Letters to the Editor

Letters to the editor - August 10 edition

Staying vigilant

Recently, California passed Proposition 57, the Public Safety and Rehabilitation act of 2016. Prop 57 was supposed to get nonviolent offenders out of prison and into the rehabilitation programs they need to get back on their feet.

Legally, any crime not expressly defined as “violent” in section 1192.7(c) of the penal code is considered nonviolent. Legally, the term “nonviolent” includes crimes most of us consider violent, for example; rape of an unconscious person, domestic violence, arson of forest land, and assault with a deadly weapon.

We are now seeing violent offenders being released after serving only a fraction of their sentence.

Recently Kenneth Jackson, convicted of 21 counts of arson and sentenced to over 30 years in prison, has come up for parole consideration after serving just four years. This defendant’s file, including letters submitted by the victims and the district attorney’s office will be reviewed by a single parole officer who will make a decision, record his reasons, and move on to the next file.

We have no right to appeal any decision to release Jackson. If he is denied parole this year, his file will be reviewed annually until he is released, creating a problem for our community.

While it is tempting to throw up our hands on frustration, for the sake of public safety, we cannot. That is why I am collaborating with Cal Fire, to look at moving this type of arson into the category of violent crimes.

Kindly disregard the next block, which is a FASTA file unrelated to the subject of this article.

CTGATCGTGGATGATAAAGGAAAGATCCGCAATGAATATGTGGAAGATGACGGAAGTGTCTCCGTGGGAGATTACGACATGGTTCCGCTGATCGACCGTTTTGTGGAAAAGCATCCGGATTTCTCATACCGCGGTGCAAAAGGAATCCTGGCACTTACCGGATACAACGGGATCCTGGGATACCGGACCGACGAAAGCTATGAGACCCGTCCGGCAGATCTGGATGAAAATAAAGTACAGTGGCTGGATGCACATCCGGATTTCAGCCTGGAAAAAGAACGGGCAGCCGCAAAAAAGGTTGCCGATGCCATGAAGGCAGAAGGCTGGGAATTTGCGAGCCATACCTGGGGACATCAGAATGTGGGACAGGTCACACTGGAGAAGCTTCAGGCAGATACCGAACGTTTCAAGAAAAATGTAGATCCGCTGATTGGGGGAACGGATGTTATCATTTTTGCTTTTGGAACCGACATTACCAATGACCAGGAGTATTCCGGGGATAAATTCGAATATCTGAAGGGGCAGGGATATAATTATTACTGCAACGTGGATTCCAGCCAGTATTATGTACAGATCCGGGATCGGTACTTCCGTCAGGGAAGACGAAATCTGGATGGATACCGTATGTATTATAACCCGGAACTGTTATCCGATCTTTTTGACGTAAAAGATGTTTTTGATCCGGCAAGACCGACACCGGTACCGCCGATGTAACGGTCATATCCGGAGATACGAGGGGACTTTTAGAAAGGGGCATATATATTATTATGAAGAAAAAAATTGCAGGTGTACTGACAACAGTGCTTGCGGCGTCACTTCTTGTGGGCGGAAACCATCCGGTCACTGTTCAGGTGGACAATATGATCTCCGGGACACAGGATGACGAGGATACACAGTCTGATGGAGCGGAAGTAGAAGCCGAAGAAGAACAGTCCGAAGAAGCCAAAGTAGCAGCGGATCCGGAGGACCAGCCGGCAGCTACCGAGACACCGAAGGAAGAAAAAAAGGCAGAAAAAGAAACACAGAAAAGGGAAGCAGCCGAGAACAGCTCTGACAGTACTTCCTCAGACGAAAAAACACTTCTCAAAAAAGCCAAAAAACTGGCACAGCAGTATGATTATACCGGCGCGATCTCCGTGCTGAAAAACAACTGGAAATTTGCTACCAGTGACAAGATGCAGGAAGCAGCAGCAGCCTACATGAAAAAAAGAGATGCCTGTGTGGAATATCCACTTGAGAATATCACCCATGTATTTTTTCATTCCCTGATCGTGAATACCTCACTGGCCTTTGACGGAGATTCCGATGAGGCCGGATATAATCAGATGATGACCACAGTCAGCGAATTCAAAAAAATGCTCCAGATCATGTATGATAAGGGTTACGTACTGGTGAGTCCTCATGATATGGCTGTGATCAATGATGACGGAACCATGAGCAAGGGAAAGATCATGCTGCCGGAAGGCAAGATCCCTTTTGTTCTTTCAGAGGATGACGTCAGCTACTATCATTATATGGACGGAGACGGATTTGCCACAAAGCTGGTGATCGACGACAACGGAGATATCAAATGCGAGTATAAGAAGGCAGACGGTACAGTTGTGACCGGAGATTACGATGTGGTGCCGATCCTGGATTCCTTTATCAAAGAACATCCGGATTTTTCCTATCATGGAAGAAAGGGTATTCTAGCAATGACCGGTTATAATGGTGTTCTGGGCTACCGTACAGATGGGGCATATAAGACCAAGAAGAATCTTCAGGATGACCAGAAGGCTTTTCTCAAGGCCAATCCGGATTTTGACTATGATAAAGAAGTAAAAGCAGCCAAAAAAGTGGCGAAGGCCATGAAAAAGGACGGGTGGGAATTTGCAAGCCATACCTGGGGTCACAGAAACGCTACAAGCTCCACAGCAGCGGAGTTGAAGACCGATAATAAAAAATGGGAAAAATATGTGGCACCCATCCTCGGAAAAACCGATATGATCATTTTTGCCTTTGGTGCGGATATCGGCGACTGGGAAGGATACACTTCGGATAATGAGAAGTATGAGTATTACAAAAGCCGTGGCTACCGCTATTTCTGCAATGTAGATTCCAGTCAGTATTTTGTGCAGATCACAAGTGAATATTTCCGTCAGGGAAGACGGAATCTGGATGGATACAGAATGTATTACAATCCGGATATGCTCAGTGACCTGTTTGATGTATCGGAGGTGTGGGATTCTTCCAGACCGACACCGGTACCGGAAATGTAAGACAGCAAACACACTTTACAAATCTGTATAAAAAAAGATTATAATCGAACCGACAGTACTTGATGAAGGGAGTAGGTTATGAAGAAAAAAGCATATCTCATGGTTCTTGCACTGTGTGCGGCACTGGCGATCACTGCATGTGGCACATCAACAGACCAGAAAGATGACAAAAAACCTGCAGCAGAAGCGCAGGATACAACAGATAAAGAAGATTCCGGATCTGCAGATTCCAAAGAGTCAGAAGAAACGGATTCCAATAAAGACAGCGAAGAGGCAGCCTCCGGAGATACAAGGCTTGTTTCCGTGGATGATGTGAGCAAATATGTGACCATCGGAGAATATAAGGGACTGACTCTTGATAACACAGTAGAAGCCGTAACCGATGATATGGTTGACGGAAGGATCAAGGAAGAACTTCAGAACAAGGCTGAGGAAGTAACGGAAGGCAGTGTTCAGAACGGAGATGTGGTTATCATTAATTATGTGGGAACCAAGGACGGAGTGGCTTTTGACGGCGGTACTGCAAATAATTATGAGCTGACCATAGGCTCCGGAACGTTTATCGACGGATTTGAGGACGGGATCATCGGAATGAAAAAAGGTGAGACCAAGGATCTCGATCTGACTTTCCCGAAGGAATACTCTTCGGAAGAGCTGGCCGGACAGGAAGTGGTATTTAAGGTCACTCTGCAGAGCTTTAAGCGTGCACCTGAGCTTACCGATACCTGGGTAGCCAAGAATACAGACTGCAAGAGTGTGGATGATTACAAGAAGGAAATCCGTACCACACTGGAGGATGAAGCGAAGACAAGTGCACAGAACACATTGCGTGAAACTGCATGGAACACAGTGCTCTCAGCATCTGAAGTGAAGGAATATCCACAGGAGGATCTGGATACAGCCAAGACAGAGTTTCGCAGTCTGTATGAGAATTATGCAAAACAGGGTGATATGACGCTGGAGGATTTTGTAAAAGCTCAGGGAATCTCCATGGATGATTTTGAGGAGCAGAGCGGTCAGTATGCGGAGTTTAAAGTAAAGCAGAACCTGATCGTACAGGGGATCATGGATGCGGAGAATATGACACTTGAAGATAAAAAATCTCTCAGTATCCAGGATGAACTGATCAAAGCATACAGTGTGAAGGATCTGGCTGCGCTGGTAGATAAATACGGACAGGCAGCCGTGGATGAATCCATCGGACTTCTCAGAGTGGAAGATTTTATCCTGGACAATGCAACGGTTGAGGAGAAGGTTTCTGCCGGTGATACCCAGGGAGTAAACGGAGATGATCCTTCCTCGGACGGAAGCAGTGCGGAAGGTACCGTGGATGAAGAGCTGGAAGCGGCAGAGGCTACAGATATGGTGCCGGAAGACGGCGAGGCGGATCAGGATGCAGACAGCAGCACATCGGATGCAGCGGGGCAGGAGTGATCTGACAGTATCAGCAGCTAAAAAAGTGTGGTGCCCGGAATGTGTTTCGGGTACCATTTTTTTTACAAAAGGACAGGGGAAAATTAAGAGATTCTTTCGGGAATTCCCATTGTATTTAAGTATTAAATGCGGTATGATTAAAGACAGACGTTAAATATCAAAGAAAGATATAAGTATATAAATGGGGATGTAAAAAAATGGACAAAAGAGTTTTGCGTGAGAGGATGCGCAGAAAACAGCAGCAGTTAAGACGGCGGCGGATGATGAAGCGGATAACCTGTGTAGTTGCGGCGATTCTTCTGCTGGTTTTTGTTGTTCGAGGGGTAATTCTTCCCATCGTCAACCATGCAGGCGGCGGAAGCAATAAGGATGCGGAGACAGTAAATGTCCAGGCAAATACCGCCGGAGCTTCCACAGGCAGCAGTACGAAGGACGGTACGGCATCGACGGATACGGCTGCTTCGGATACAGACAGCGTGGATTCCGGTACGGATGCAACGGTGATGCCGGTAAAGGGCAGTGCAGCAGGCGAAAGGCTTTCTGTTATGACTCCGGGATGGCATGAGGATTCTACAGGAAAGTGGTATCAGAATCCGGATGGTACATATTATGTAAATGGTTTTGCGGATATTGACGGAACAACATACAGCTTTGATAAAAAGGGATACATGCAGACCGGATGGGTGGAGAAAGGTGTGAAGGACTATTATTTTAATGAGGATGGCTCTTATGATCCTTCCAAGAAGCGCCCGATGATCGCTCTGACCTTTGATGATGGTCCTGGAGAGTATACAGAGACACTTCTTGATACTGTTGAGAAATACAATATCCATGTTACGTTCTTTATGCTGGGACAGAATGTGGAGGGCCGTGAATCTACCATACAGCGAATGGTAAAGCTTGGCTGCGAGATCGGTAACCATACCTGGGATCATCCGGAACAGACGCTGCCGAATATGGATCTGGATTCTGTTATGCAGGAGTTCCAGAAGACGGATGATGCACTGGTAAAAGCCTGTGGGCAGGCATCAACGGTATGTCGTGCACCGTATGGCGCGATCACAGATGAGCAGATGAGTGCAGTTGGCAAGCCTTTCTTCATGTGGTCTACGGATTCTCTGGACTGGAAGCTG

Adding those crimes common sense dictates are violent to the legal definition of violent crimes may be one part of the solution. Another part is vigorous opposition to each and every dangerous felon being released before serving their sentence.

These actions won’t solve every problem prosecutors currently face trying to keep communities safe, but they are a start.

Sally Moreno, Madera

NOTE: Sally Moreno is challenging incumbent David Linn in the 2018 Primary election for Madera County District Attorney, and was the lead prosecutor in Jackson’s case. She is now a deputy district attorney in Fresno County.

Setting the record straight

I am writing in response to the newspaper’s recent articles, regarding Kenneth Jackson, the YLP arsonist.

California Department of Corrections and Rehabilitation has the following language regarding non-violent parole consideration process:

“Under Article 1, Section 32(a)(1) of the California Constitution, adopted under the Act, the department is directed to establish a parole consideration process through which inmates currently serving prison sentences for ‘only’ nonviolent felony offenses shall be eligible for parole consideration after completing the ‘full term’ for his or her primary offense, subject to certification by the Secretary of the department that these implementing regulations protect and enhance public safety.”

On the CDCR website, it states that arson, in violation of subdivision (a) or (b) of Section 451, is a violent offense.

Penal Code Section 451(b) states:

“(b) Arson that causes an inhabited structure or inhabited property to burn is a felony punishable by imprisonment in the state prison for three, five, or eight years.”

Jackson was convicted of 20 counts of arson of wildlands, and one count of arson of an inhabited structure, a home. The one count of arson to a home marks him as a violent offender, not non-violent. This means he does not qualify for the non-violent parole consideration process.

Proposition 57 is not the horrible law that district attorneys and sheriff departments are making it out to be. For those wanting to learn more about the regulations CDCR has released and help write letters to make Proposition 57 even better to reduce mass incarceration and give those who deserve a second chance an opportunity to do so, there will be a tutorial and letter writing event on Sunday, Aug. 13 at 2 p.m. at the Fresno Downtown Library, 2420 Mariposa Street.

Victoria Johnson, Advocates Delivering Love.